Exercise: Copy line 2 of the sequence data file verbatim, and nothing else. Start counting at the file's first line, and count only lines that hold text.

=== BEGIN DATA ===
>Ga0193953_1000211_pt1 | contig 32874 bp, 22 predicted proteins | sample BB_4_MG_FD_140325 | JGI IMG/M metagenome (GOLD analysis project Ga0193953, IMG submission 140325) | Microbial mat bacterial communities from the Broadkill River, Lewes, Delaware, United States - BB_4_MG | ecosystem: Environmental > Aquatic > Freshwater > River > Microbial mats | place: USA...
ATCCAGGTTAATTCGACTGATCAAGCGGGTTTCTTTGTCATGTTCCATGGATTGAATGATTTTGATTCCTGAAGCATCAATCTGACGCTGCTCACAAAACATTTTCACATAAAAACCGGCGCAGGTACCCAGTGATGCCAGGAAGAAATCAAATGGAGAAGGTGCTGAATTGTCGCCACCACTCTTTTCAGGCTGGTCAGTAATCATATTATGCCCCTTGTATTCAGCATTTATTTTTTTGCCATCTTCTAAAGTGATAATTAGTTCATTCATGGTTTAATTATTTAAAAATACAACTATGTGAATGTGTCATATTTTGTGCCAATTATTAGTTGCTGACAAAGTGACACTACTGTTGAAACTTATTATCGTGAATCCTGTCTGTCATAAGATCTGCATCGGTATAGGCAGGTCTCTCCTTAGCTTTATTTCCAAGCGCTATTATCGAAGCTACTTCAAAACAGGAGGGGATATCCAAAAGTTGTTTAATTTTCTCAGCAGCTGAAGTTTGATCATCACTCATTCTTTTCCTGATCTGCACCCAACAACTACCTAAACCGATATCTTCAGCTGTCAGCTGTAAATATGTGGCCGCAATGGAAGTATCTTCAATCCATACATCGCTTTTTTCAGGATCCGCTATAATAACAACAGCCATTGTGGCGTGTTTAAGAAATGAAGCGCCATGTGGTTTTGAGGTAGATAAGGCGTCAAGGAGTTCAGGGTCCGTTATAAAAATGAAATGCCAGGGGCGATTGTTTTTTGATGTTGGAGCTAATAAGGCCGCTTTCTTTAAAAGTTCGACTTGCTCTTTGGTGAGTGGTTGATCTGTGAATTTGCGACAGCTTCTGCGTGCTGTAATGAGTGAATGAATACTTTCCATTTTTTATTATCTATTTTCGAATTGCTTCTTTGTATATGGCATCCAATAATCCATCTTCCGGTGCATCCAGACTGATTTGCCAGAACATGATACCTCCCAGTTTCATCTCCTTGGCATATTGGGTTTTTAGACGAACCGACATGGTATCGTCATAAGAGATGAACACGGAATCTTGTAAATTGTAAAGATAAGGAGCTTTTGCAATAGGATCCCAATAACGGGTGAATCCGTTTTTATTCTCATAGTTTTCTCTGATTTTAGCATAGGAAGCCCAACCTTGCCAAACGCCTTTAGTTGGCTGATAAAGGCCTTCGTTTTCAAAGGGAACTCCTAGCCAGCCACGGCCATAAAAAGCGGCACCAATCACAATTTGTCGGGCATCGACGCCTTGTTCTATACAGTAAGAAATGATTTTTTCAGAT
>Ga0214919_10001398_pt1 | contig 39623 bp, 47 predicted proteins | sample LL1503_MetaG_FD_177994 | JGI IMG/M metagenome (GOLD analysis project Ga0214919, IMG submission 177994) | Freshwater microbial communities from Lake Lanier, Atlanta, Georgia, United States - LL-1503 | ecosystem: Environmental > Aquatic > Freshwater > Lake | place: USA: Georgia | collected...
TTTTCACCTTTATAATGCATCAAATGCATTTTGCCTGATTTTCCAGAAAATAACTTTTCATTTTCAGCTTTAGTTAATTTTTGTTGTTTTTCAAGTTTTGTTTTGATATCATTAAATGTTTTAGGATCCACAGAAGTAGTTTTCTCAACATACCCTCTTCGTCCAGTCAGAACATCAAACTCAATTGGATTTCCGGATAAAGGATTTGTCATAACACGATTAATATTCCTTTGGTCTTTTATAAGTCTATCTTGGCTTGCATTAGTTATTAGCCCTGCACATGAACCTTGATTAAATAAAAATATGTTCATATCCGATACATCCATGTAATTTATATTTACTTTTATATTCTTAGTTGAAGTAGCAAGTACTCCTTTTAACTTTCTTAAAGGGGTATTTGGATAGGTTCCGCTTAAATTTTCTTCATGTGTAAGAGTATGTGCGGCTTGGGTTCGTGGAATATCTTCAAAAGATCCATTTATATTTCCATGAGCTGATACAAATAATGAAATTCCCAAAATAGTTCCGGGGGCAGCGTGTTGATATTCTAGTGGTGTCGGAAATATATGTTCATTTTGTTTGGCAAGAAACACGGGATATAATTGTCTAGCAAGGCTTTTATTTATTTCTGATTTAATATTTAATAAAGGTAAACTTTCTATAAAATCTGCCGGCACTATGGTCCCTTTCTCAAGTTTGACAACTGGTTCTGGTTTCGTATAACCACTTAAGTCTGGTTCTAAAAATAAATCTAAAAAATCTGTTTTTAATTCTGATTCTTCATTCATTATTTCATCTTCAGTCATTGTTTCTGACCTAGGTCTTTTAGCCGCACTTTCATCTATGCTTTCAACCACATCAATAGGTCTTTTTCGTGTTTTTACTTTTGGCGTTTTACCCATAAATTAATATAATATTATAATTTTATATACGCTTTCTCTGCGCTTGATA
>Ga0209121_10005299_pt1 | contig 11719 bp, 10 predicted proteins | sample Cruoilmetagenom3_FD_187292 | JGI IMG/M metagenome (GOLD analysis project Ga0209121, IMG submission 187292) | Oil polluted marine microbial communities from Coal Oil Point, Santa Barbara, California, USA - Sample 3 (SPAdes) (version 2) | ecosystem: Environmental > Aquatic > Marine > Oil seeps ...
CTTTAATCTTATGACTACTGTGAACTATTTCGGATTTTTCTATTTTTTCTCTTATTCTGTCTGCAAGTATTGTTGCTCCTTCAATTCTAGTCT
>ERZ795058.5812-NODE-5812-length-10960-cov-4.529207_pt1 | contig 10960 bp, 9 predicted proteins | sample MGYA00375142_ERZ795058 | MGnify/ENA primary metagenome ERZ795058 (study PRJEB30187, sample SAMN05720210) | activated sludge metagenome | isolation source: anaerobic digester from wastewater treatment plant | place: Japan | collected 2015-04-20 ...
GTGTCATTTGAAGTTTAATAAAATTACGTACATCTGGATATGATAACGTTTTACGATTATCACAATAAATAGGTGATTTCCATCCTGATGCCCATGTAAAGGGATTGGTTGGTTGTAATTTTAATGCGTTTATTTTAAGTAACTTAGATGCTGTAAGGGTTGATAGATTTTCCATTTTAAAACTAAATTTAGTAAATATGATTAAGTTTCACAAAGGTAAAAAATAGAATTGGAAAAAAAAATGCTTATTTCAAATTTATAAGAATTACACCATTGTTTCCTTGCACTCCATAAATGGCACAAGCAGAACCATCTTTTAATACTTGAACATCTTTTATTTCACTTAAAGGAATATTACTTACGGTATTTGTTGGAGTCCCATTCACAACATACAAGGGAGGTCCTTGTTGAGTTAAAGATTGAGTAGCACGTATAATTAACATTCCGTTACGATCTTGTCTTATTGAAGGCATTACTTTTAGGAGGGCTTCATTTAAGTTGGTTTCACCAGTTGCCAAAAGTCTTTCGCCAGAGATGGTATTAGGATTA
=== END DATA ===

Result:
ATCCAGGTTAATTCGACTGATCAAGCGGGTTTCTTTGTCATGTTCCATGGATTGAATGATTTTGATTCCTGAAGCATCAATCTGACGCTGCTCACAAAACATTTTCACATAAAAACCGGCGCAGGTACCCAGTGATGCCAGGAAGAAATCAAATGGAGAAGGTGCTGAATTGTCGCCACCACTCTTTTCAGGCTGGTCAGTAATCATATTATGCCCCTTGTATTCAGCATTTATTTTTTTGCCATCTTCTAAAGTGATAATTAGTTCATTCATGGTTTAATTATTTAAAAATACAACTATGTGAATGTGTCATATTTTGTGCCAATTATTAGTTGCTGACAAAGTGACACTACTGTTGAAACTTATTATCGTGAATCCTGTCTGTCATAAGATCTGCATCGGTATAGGCAGGTCTCTCCTTAGCTTTATTTCCAAGCGCTATTATCGAAGCTACTTCAAAACAGGAGGGGATATCCAAAAGTTGTTTAATTTTCTCAGCAGCTGAAGTTTGATCATCACTCATTCTTTTCCTGATCTGCACCCAACAACTACCTAAACCGATATCTTCAGCTGTCAGCTGTAAATATGTGGCCGCAATGGAAGTATCTTCAATCCATACATCGCTTTTTTCAGGATCCGCTATAATAACAACAGCCATTGTGGCGTGTTTAAGAAATGAAGCGCCATGTGGTTTTGAGGTAGATAAGGCGTCAAGGAGTTCAGGGTCCGTTATAAAAATGAAATGCCAGGGGCGATTGTTTTTTGATGTTGGAGCTAATAAGGCCGCTTTCTTTAAAAGTTCGACTTGCTCTTTGGTGAGTGGTTGATCTGTGAATTTGCGACAGCTTCTGCGTGCTGTAATGAGTGAATGAATACTTTCCATTTTTTATTATCTATTTTCGAATTGCTTCTTTGTATATGGCATCCAATAATCCATCTTCCGGTGCATCCAGACTGATTTGCCAGAACATGATACCTCCCAGTTTCATCTCCTTGGCATATTGGGTTTTTAGACGAACCGACATGGTATCGTCATAAGAGATGAACACGGAATCTTGTAAATTGTAAAGATAAGGAGCTTTTGCAATAGGATCCCAATAACGGGTGAATCCGTTTTTATTCTCATAGTTTTCTCTGATTTTAGCATAGGAAGCCCAACCTTGCCAAACGCCTTTAGTTGGCTGATAAAGGCCTTCGTTTTCAAAGGGAACTCCTAGCCAGCCACGGCCATAAAAAGCGGCACCAATCACAATTTGTCGGGCATCGACGCCTTGTTCTATACAGTAAGAAATGATTTTTTCAGAT